The project “New Systemic Risks: Challenges and Opportunities for Transatlantic Cooperation” analyzes governance of systemic risks in the United States and the EU in three relevant policy fields. Differences and similarities of the transatlantic partners in the four pillars of risk governance—assessment and evaluation of risks, risk management, and risk communication—within the policy fields of economic and financial policy, raw materials policy, and security politics will be identified with the help of case studies (single case studies and comparative analyses). The project is undertaken in cooperation of SWP and AICGS.
The End of the Atomic Dream: One Year After Fukushima, the Shortfalls of Nuclear Energy Are Clearer Than Ever
The anniversary of the nuclear disaster in Fukushima prompts Non-Resident Fellow to look for an energy policy that is “economically, socially, and environmentally sustainable.”
As tensions rise over Iran’s nuclear ambitions, the European Union has ratcheted up its pressure on Iran with an oil embargo. Tehran is now threatening with an embargo of its own, while the United States leaves its threat of military action on the table and Israel worries about the clock running out of time to stop Iran from obtaining a nuclear weapon. Is 2012 the year where war becomes inevtiable? And what can Germany or the EU do to prevent it?
Michael Rühle discusses the role of NATO in the context of emerging security challenges facing the global community. According to Mr. Rühle, the use of force by NATO will no longer be enough to counter new and unexpected challenges. To continue to be effective moving forward, NATO must find a new approach to the security obstacles that lie ahead.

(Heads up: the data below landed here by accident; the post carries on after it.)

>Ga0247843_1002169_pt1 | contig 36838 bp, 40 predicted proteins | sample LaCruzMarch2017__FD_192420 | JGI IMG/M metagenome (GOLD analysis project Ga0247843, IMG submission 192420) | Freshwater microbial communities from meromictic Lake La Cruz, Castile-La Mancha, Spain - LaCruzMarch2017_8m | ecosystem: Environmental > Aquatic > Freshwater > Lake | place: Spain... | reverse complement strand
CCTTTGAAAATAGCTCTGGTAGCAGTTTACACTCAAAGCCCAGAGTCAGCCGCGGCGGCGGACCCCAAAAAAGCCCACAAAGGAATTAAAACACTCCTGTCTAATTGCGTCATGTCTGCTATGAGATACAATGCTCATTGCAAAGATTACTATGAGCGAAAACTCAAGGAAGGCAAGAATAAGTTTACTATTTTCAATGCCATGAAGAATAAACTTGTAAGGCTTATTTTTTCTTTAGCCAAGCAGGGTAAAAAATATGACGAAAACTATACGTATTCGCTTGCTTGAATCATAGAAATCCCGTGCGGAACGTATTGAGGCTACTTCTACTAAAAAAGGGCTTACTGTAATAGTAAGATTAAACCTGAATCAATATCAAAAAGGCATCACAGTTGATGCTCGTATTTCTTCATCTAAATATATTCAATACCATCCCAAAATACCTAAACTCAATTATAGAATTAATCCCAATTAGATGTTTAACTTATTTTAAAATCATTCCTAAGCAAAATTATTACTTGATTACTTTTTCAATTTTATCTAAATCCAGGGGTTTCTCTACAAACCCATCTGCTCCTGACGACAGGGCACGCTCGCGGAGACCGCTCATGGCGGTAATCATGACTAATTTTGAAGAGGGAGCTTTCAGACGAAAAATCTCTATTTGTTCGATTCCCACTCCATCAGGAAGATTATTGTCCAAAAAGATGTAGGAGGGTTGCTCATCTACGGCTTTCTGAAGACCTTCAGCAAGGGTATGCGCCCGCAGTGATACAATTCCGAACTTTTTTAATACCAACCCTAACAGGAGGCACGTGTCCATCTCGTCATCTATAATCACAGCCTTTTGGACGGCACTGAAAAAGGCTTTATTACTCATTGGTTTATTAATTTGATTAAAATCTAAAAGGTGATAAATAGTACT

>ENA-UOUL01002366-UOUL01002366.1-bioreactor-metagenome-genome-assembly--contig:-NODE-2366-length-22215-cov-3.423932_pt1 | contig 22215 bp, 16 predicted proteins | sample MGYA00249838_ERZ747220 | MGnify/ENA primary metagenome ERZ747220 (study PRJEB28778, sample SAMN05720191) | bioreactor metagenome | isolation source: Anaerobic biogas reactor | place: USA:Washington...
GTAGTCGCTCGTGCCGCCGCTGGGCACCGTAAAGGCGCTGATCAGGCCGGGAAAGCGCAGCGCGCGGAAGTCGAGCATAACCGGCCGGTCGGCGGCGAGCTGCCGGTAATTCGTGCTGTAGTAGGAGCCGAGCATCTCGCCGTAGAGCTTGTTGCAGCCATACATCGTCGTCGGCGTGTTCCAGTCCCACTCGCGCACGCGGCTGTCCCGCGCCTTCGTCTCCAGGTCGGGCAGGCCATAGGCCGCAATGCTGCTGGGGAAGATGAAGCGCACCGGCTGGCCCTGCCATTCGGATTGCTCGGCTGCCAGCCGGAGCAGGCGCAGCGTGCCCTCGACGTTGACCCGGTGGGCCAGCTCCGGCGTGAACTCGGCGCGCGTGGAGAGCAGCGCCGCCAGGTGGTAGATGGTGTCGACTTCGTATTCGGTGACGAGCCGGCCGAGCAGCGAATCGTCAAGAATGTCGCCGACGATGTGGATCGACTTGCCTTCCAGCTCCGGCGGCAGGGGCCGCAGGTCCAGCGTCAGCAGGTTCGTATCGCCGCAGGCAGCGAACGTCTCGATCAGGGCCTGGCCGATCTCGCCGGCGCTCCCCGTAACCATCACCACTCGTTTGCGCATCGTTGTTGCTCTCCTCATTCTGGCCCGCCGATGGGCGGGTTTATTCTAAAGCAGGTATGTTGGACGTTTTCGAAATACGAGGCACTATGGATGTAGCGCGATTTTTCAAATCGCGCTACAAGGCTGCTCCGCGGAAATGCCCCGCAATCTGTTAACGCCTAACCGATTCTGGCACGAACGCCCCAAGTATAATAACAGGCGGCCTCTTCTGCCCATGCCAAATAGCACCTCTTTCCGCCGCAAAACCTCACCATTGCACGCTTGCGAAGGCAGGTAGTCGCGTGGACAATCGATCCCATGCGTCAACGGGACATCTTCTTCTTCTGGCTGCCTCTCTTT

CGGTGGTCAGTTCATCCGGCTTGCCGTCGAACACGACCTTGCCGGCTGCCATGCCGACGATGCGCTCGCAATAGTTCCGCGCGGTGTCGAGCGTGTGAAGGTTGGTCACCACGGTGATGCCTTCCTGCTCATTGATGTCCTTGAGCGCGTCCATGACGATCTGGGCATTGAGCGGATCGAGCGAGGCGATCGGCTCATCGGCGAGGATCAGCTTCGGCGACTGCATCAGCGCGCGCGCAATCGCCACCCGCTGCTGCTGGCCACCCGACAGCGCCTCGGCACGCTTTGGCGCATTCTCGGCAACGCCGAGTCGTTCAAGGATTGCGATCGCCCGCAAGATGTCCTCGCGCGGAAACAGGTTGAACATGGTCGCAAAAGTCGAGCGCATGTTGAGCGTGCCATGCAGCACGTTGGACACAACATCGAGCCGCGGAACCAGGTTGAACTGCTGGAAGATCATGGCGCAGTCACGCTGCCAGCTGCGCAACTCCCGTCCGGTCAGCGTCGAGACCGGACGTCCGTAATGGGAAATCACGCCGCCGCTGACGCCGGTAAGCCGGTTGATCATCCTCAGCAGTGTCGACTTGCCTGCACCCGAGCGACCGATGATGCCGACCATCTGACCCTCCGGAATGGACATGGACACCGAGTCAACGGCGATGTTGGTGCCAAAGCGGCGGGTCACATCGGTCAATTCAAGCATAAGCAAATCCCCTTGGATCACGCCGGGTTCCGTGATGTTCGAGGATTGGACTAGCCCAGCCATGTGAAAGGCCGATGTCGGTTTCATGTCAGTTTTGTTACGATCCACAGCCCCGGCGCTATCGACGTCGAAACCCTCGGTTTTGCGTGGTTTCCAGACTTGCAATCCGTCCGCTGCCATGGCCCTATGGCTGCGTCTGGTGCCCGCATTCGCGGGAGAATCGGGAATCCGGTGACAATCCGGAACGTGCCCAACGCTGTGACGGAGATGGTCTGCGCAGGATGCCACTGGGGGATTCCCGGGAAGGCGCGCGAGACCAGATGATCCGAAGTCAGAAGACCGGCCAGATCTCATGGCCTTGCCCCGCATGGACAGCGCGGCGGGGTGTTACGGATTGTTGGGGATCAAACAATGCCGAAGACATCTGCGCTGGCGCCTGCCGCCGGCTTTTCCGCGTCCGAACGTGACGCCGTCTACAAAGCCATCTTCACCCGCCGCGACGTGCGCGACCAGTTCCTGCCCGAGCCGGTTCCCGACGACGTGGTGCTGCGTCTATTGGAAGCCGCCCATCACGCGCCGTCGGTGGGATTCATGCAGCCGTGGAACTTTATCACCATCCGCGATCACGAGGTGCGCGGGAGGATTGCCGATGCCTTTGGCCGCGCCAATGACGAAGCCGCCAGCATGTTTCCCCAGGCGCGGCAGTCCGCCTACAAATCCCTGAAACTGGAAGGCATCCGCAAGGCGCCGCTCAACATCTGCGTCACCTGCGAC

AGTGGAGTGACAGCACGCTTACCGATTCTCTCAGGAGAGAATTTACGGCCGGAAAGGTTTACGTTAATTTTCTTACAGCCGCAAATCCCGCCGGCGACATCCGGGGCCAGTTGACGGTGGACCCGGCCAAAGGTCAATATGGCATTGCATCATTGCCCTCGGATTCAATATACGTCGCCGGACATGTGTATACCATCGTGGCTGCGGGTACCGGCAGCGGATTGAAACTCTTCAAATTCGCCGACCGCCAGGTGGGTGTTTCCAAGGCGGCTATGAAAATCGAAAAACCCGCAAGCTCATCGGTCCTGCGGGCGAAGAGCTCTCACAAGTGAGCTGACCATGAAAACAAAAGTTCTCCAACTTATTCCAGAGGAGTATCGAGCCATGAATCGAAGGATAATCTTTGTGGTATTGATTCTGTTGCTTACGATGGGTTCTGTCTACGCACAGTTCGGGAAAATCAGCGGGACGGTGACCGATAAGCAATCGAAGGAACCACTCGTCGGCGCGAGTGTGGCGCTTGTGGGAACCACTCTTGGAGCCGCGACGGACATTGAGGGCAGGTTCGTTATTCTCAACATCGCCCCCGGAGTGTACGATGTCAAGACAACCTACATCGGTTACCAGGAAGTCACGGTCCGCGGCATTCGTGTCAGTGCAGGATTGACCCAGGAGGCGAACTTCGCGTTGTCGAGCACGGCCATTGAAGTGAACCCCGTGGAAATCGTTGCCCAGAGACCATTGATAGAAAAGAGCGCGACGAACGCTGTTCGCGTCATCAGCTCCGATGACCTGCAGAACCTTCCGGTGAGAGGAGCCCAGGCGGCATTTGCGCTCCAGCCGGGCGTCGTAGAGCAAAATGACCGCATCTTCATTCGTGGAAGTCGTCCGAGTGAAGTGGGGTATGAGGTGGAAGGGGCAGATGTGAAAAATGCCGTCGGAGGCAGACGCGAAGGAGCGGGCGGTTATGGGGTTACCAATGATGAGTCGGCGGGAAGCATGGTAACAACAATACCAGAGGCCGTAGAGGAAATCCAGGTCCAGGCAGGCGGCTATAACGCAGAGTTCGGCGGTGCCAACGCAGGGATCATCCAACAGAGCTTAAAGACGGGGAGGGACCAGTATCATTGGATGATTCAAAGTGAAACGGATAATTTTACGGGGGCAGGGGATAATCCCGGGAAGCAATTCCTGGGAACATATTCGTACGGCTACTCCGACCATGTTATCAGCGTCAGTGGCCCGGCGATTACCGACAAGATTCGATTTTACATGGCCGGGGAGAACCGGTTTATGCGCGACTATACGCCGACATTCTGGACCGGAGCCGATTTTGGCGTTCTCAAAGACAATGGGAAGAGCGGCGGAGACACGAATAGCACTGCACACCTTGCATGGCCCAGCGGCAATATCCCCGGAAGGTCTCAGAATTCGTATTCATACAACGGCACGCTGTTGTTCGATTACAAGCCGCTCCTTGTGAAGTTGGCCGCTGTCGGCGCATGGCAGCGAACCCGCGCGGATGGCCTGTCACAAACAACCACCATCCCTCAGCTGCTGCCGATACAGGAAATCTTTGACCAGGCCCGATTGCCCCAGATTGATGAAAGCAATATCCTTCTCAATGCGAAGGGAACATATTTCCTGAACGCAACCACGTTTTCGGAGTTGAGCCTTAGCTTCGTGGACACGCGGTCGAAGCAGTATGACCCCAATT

As the era of nuclear energy approaches its end in Germany, the country can show how fast the shift to renewable energy can be achieved, writes R. Andreas Kraemer, Director & CEO of the Ecologic Institute in Berlin and co-author of AICGS Policy Report 31. In an essay that examines the history of the German anti-nuclear power movement and discusses the future of German alternative energy, Kraemer argues that Germany can realistically achieve 100 percent reliance on renewable energy and be the model going forward for other nations in a relatively short time frame. A version of this article originally appeared in The San Francisco Chronicle.
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The nuclear energy phase out in Germany is no revolution, writes Marcel Viëtor, Program Officer for Energy and Climate at the German Council on Foreign Relations (DGAP) and a Visiting Fellow at AICGS in June 2011. From the outside, it may appear as though the German government had come to some sort of radical decision following the nuclear catastrophe in Fukushima, Viëtor argues, but instead the withdrawal from nuclear energy in Germany is a process that has been in development for quite some time. A version of this essay originally appeared in Moskovskie Novosti.
NATO has a legitimate role to play in energy security, writes Michael Rühle, Head of the Energy Security Section in NATO’s Emerging Security Challenges Division and a regular contributor to the Advisor, but it is not yet clear what this role should be. In his essay, Rühle outlines the reasons for NATO’s interest in energy security and suggests what difference the Alliance could make in the energy security debate moving forward.
Conditions for U.S. climate and energy policy have changed considerably after comprehensive climate and energy legislation failed in the 111th Congress. In the newly elected 112th Congress, emphasis will likely shift away from climate change to more orthodox supply side energy strategies. Writing from a European perspective, Sascha Müller-Kraenner, Managing Director of The Nature Conservancy in Europe and a regular contributor to the Advisor, explores the consequences of these U.S. changes for the European Union’s climate and energy strategy as well as for a future international climate regime.